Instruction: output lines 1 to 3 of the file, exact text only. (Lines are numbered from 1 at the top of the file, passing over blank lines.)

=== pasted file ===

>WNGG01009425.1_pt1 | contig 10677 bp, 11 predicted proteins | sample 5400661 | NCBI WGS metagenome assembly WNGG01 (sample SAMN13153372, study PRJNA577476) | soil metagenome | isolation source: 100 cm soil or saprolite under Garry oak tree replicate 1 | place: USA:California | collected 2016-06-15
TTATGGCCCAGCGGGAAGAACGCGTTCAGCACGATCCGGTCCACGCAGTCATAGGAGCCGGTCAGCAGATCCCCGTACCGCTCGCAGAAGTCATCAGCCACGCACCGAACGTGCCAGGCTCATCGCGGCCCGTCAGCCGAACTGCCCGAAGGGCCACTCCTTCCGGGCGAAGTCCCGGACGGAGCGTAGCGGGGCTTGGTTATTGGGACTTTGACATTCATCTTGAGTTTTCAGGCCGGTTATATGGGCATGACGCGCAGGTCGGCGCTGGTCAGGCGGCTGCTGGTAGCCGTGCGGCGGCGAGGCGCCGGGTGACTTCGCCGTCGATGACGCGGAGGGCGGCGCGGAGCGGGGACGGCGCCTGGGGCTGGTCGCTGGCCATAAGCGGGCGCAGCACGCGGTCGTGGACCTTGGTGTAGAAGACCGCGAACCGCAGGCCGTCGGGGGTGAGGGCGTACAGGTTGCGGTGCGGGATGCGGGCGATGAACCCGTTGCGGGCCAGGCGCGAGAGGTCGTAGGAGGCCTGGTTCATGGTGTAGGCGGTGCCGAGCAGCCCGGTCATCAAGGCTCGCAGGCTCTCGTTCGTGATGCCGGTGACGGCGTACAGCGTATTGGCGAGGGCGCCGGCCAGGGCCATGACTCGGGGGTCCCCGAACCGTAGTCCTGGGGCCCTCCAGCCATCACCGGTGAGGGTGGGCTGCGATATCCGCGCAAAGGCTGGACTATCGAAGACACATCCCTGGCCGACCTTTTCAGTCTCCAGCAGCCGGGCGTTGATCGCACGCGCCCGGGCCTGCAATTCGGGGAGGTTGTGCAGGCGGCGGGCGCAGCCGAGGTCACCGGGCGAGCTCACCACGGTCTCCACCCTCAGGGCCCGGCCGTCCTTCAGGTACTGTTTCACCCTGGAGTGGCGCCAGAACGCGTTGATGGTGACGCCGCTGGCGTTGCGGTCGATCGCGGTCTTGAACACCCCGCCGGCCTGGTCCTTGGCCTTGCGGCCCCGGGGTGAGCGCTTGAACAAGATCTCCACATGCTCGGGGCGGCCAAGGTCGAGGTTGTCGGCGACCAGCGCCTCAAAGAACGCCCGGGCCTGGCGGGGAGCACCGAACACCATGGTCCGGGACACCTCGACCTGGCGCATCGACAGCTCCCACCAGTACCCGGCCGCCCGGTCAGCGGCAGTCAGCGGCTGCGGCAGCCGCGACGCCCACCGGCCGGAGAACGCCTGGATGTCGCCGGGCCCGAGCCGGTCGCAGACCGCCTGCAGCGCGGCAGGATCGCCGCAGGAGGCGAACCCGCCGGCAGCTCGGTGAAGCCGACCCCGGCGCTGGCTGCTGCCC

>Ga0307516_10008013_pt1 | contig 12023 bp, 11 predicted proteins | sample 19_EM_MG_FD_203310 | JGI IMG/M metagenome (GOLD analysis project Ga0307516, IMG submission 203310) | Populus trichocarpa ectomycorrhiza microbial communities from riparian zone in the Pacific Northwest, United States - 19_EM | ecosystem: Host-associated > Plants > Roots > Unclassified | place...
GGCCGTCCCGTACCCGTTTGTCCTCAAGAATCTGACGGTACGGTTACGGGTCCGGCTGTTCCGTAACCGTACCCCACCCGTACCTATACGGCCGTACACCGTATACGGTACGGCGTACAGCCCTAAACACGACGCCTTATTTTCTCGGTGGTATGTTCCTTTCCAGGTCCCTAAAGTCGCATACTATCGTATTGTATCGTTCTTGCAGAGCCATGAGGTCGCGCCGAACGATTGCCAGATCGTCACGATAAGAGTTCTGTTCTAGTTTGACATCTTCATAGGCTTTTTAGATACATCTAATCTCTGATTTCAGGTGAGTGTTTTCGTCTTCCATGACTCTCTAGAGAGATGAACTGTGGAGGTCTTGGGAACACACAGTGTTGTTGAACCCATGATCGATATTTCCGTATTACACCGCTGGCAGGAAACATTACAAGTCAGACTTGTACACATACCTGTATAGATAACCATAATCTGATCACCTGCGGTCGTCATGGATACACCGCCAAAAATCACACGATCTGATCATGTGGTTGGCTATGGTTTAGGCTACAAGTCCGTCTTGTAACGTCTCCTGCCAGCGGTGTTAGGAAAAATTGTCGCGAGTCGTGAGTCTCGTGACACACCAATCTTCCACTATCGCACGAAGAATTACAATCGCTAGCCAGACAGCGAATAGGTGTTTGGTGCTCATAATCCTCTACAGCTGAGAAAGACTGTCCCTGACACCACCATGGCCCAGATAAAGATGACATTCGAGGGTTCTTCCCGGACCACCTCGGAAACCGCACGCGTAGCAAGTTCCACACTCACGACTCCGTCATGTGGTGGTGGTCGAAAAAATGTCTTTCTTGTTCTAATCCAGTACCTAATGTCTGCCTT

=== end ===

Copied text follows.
>WNGG01009425.1_pt1 | contig 10677 bp, 11 predicted proteins | sample 5400661 | NCBI WGS metagenome assembly WNGG01 (sample SAMN13153372, study PRJNA577476) | soil metagenome | isolation source: 100 cm soil or saprolite under Garry oak tree replicate 1 | place: USA:California | collected 2016-06-15
TTATGGCCCAGCGGGAAGAACGCGTTCAGCACGATCCGGTCCACGCAGTCATAGGAGCCGGTCAGCAGATCCCCGTACCGCTCGCAGAAGTCATCAGCCACGCACCGAACGTGCCAGGCTCATCGCGGCCCGTCAGCCGAACTGCCCGAAGGGCCACTCCTTCCGGGCGAAGTCCCGGACGGAGCGTAGCGGGGCTTGGTTATTGGGACTTTGACATTCATCTTGAGTTTTCAGGCCGGTTATATGGGCATGACGCGCAGGTCGGCGCTGGTCAGGCGGCTGCTGGTAGCCGTGCGGCGGCGAGGCGCCGGGTGACTTCGCCGTCGATGACGCGGAGGGCGGCGCGGAGCGGGGACGGCGCCTGGGGCTGGTCGCTGGCCATAAGCGGGCGCAGCACGCGGTCGTGGACCTTGGTGTAGAAGACCGCGAACCGCAGGCCGTCGGGGGTGAGGGCGTACAGGTTGCGGTGCGGGATGCGGGCGATGAACCCGTTGCGGGCCAGGCGCGAGAGGTCGTAGGAGGCCTGGTTCATGGTGTAGGCGGTGCCGAGCAGCCCGGTCATCAAGGCTCGCAGGCTCTCGTTCGTGATGCCGGTGACGGCGTACAGCGTATTGGCGAGGGCGCCGGCCAGGGCCATGACTCGGGGGTCCCCGAACCGTAGTCCTGGGGCCCTCCAGCCATCACCGGTGAGGGTGGGCTGCGATATCCGCGCAAAGGCTGGACTATCGAAGACACATCCCTGGCCGACCTTTTCAGTCTCCAGCAGCCGGGCGTTGATCGCACGCGCCCGGGCCTGCAATTCGGGGAGGTTGTGCAGGCGGCGGGCGCAGCCGAGGTCACCGGGCGAGCTCACCACGGTCTCCACCCTCAGGGCCCGGCCGTCCTTCAGGTACTGTTTCACCCTGGAGTGGCGCCAGAACGCGTTGATGGTGACGCCGCTGGCGTTGCGGTCGATCGCGGTCTTGAACACCCCGCCGGCCTGGTCCTTGGCCTTGCGGCCCCGGGGTGAGCGCTTGAACAAGATCTCCACATGCTCGGGGCGGCCAAGGTCGAGGTTGTCGGCGACCAGCGCCTCAAAGAACGCCCGGGCCTGGCGGGGAGCACCGAACACCATGGTCCGGGACACCTCGACCTGGCGCATCGACAGCTCCCACCAGTACCCGGCCGCCCGGTCAGCGGCAGTCAGCGGCTGCGGCAGCCGCGACGCCCACCGGCCGGAGAACGCCTGGATGTCGCCGGGCCCGAGCCGGTCGCAGACCGCCTGCAGCGCGGCAGGATCGCCGCAGGAGGCGAACCCGCCGGCAGCTCGGTGAAGCCGACCCCGGCGCTGGCTGCTGCCC

>Ga0307516_10008013_pt1 | contig 12023 bp, 11 predicted proteins | sample 19_EM_MG_FD_203310 | JGI IMG/M metagenome (GOLD analysis project Ga0307516, IMG submission 203310) | Populus trichocarpa ectomycorrhiza microbial communities from riparian zone in the Pacific Northwest, United States - 19_EM | ecosystem: Host-associated > Plants > Roots > Unclassified | place...